Not necessarily with the 1st pick, mind you, but the team has a proven willingness for trading up to get mid round picks they have targeted. For example:
In 2004, the Redskins had targeted tight end Chris Cooley as a third-round talent.
Problem: the Redskins didn't have a third-round pick.
Problem solved: the Redskins traded a 2005 second-round pick to be able to draft Cooley with the 81st pick in the third round.
The rest is history. Remember we did the same thing to get Rocky McIntosh:
To obtain McIntosh, the Redskins traded the 53rd pick in the second round of this year's draft, the 189th pick in the sixth round of this year's draft and a second-round pick in the 2007 NFL Draft.
I thought that worked out too. As Gary Fitzgerald tells us , we may do something similar this weekend:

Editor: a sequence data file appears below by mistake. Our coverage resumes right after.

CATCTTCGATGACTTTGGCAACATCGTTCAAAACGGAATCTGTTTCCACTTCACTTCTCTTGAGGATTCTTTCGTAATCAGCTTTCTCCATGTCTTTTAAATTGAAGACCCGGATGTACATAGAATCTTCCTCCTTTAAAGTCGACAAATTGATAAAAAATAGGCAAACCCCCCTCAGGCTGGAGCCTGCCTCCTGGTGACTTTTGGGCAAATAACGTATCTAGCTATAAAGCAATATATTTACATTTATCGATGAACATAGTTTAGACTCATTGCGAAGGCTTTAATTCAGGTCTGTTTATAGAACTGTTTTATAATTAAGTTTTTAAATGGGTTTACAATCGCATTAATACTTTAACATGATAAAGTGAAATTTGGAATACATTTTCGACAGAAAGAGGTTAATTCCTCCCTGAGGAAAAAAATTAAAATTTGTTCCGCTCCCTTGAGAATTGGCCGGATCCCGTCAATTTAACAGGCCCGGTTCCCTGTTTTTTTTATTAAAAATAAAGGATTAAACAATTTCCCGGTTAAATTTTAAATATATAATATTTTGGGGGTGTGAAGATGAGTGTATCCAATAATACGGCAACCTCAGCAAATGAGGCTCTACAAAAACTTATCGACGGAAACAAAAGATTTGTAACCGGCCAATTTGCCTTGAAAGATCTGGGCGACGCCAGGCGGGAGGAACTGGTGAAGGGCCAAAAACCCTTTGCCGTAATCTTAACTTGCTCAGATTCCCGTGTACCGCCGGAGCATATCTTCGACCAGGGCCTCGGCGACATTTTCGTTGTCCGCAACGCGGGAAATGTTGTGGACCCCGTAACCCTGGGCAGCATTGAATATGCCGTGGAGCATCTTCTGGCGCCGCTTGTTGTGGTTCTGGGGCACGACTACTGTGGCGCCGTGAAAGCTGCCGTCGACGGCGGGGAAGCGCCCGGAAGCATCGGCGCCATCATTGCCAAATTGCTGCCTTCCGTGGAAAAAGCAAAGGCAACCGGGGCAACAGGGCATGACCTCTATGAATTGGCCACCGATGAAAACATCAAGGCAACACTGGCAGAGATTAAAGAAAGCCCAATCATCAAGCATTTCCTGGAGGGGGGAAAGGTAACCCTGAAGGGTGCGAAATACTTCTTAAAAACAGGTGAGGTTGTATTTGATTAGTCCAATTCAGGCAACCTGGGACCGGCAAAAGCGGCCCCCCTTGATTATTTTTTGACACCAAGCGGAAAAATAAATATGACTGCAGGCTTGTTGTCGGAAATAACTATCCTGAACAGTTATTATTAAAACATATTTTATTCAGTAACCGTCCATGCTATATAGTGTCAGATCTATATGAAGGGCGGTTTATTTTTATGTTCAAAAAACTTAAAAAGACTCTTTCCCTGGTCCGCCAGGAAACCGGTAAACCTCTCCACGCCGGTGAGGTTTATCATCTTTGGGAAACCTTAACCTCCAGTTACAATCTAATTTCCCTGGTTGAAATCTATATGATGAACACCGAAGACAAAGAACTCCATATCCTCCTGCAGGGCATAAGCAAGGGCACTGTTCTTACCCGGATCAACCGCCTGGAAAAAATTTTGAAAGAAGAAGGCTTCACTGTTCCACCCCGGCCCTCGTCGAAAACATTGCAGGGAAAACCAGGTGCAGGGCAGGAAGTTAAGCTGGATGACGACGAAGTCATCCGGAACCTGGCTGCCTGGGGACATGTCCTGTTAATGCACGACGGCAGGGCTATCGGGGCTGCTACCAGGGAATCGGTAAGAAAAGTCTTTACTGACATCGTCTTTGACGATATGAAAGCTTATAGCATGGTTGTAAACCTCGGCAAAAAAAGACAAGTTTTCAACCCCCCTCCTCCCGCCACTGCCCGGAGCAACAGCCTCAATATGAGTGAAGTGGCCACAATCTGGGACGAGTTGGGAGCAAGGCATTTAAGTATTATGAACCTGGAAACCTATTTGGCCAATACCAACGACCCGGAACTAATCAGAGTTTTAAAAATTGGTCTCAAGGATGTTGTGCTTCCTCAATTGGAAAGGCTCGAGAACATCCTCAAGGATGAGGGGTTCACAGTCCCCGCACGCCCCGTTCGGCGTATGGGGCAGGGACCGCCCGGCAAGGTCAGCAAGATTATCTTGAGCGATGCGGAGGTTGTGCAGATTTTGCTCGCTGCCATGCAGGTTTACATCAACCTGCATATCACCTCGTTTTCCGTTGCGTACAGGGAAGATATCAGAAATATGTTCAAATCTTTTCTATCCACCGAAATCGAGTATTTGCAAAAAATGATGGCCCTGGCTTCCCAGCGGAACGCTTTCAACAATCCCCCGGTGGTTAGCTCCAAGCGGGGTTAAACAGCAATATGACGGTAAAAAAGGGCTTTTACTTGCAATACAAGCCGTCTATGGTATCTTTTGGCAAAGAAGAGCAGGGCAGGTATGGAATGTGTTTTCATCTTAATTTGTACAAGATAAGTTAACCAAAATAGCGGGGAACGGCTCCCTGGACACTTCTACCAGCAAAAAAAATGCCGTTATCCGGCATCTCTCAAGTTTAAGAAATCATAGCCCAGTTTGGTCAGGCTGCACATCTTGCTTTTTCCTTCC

[T]eam officials would have no qualms about trading up in the mid-rounds of the draft.
"We have always been an aggressive team, so if there is somebody there that we like, we have made efforts to go get them," executive vice president Vinny Cerrato said. "Like with Chris Cooley--we didn't have a pick and we really thought he was talented, so we went and got a pick.
"I don't think we're afraid to do anything. We are willing to do anything--move up, move back, get picks, go get a player. Whatever is the best interest to help the football--that has always been our philosophy."
The team is beginning to develop a track record with trading up to get the right guy for the team, so don't be surprised if we end up with some amount fewer than nine players from tomorrow's draft. I could definitely see us trying to move up farther in the third round since we have two of those picks already. I also know that having a bunch of lower round picks (7th rounders) isn't really going to help us move anywhere, since they are of so little value.
Thoughts on this strategy? I should have a Draft Open Thread up soon.